Corporate Europe Observatory

Exposing the power of corporate lobbying in the EU

Commission sued over privileged access

  • Dansk
  • Nederlands
  • English
  • Suomi
  • Français
  • Deutsch
  • Ελληνικά
  • Italiano
  • Bokmål
  • Polski
  • Portuguese
  • Română
  • Slovenščina
  • Español
  • Svenska

Brussels, 15 February 2011 - Lobby watchdog Corporate Europe Observatory is suing the European Commission in the EU’s General Court for withholding documents related to the EU’s free trade talks with India. The Commission is accused of discriminating in favour of corporate lobby groups and of violating the EU's transparency rules [1].

The case concerns 17 documents, including meeting reports, emails and a letter, which the Commission sent to industry lobby groups including BusinessEurope but refused to release in full to Corporate Europe Observatory. The Commission claims that the censored information is sensitive as it concerns the EU’s priorities and strategies in the ongoing trade negotiations with India. The Commission argues that disclosing this information would undermine the EU’s international relations.

Corporate Europe Observatory trade campaigner Pia Eberhardt said:

“If the Commission has already shared information with the business world at large, the same information cannot suddenly become confidential when a public interest group asks for it. This is a case of manifest discrimination and violates the EU’s access to information rules.”

Among the censored documents is a letter to BusinessEurope from former EU Trade Commissioner Peter Mandelson in March 2008, from which comments on the EU and Indian negotiating positions have been deleted [2]. In a handwritten note at the bottom, Mandelson had expressly invited BusinessEurope to discuss the letter with the Confederation of Indian Industries (CII). As both BusinessEurope and the CII have thousands of members, the letter was effectively put on general release the moment it was sent out.

The lawsuit is a last resort for Corporate Europe Observatory after the Commission repeatedly refused to release the information about ongoing trade negotiations, following access to document requests.

Pia Eberhardt added:

“The Commission must end its flawed practice of granting big business privileged access to EU trade policy-making, at the expense of wider public interest. Such discrimination leads to a trade policy which caters for big business needs, but which has devastating effects for people’s rights and the environment.”


In December, more than 200 civil society organisations from the EU and India called for an immediate halt to the EU-India free trade talks, which they fear will fuel poverty, inequality and environmental destruction [3]. Negotiations are set to conclude by mid-2011.


Corporate Europe Observatory’s application will now be reviewed by the General Court and sent to the European Commission. The Commission has two months and ten days to reply, but can seek an extension. Once the written procedure is declared closed, the General Court will set a date for an oral hearing in Luxembourg.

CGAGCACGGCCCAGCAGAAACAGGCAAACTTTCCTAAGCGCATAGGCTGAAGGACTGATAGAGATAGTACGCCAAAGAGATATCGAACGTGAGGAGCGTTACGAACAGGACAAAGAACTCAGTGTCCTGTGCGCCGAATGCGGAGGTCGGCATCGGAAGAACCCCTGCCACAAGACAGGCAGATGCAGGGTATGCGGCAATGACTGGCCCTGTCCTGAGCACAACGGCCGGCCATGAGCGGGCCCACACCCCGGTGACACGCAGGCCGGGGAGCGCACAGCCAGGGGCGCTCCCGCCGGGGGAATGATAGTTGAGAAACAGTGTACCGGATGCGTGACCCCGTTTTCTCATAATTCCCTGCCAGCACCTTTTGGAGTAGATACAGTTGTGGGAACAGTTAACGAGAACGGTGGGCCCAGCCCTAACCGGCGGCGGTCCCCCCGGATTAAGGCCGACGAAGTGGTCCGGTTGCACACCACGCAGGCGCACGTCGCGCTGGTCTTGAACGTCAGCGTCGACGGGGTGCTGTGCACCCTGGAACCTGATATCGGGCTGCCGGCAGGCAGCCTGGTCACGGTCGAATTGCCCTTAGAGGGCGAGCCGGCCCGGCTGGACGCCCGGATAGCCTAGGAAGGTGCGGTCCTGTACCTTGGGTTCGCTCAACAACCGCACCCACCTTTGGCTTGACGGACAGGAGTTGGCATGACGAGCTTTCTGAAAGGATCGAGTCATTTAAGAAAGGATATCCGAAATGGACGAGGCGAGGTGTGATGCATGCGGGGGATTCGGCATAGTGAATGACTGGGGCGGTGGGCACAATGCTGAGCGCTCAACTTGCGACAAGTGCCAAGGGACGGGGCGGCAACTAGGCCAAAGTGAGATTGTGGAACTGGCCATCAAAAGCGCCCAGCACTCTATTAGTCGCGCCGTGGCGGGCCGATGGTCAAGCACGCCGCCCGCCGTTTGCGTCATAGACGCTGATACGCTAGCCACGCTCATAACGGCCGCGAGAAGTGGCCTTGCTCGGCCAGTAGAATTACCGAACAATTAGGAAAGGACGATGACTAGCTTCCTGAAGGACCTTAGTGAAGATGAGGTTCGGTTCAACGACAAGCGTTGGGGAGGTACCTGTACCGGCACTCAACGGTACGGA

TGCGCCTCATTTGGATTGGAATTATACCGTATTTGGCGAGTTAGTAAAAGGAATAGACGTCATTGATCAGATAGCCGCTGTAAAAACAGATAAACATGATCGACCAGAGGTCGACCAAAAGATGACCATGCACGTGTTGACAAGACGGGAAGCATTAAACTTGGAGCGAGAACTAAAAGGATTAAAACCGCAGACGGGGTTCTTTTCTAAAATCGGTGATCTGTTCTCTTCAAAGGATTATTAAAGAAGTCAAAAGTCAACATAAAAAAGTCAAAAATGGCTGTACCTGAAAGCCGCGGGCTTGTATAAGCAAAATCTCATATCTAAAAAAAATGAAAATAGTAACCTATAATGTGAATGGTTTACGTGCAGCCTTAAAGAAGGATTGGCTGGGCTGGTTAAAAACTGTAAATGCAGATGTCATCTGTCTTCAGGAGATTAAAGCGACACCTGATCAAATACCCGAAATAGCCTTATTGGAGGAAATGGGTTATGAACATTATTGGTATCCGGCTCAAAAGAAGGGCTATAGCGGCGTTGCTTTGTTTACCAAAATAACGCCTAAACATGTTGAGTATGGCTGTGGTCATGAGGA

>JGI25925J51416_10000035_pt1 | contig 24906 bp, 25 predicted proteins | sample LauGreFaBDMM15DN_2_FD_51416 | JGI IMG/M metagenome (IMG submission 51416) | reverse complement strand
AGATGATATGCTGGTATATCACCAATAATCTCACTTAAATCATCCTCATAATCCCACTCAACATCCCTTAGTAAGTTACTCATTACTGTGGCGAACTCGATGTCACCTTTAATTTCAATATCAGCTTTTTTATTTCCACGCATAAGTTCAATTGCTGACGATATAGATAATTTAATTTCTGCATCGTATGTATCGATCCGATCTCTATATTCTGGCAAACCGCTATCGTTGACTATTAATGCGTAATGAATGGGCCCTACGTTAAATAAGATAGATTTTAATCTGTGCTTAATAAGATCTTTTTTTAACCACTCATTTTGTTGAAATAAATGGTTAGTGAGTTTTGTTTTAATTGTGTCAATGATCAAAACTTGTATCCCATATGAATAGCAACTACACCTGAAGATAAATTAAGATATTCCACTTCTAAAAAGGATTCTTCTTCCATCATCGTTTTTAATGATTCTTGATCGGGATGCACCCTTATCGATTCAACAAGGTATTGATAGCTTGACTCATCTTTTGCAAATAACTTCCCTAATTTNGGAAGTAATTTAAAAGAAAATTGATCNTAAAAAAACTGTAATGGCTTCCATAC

Contact:
Pia Eberhardt, pia[at]corporateeurope.org


Notes:

[1] In the General Court of the European Union. Application for Annulment of Stichting Corporate Europe Observatory against the European Commission, 15 February 2011. A background article on the case can be downloaded below and at:
http://www.corporateeurope.org/global-europe/content/2011/02/commission-...

[2] The partially released letter from Peter Mandelson to BusinessEurope’s Director General, Philippe de Buck, dated 18 March 2008, can be downloaded below.

[3] Last chance to prevent onslaught on people's rights and livelihoods! Indian and European civil society groups call for an immediate halt to the India-EU trade negotiations, 8 December 2010, http://www.corporateeurope.org/global-europe/content/2010/10/call-halt-e...

Related issues: 
 

Polluters in Peru blog

375 civil society groups send open letter to MEPs.
375 civil society organisations from across Europe have called on MEPs to protect citizens, workers, and the environment from the threats posed by the controversial TTIP talks.
Corporate Europe Observatory analyses the UK government's grid of stakeholders working on TTIP which clearly illustrates how the forces for and against the EU-US trade deal are shaping up.
Conferences sponsored by corporations have become platforms for lobbyists and policy makers.
There are daily meetings between the financial lobby and the Commission, and they’re mainly about issues crucial to society at large. Despite this, the public is only able to access piecemeal information on what is discussed, and even then with unacceptable delays. Given the huge impact the financial sector has had on society, keeping this lobbying behind closed doors is deeply problematic. Transparency reform is needed.
Multi-sectoral civil society coalition calls for greater protections for consumers, journalists, whistleblowers, researchers and workers.
NGOs have today responded to the Commission's reply to the European Ombudsman's recommendations on how to better handle revolving door cases within the Commission. In particular, they echo the demand for more transparency.
The European Commission directorate-general at the heart of the 'cash for influence' claims by UK MP Jack Straw (TAXUD - taxation and customs union), has now released to Corporate Europe Observatory information showing its lobby contacts in 2013 with the now disgraced ex-minister. The documents illustrate how Straw tried to use his influential name and impressive CV to help open lobby doors. They also expose the loopholes in EU lobby rules.

Alternative Trade Mandate

Corporate Europe Forum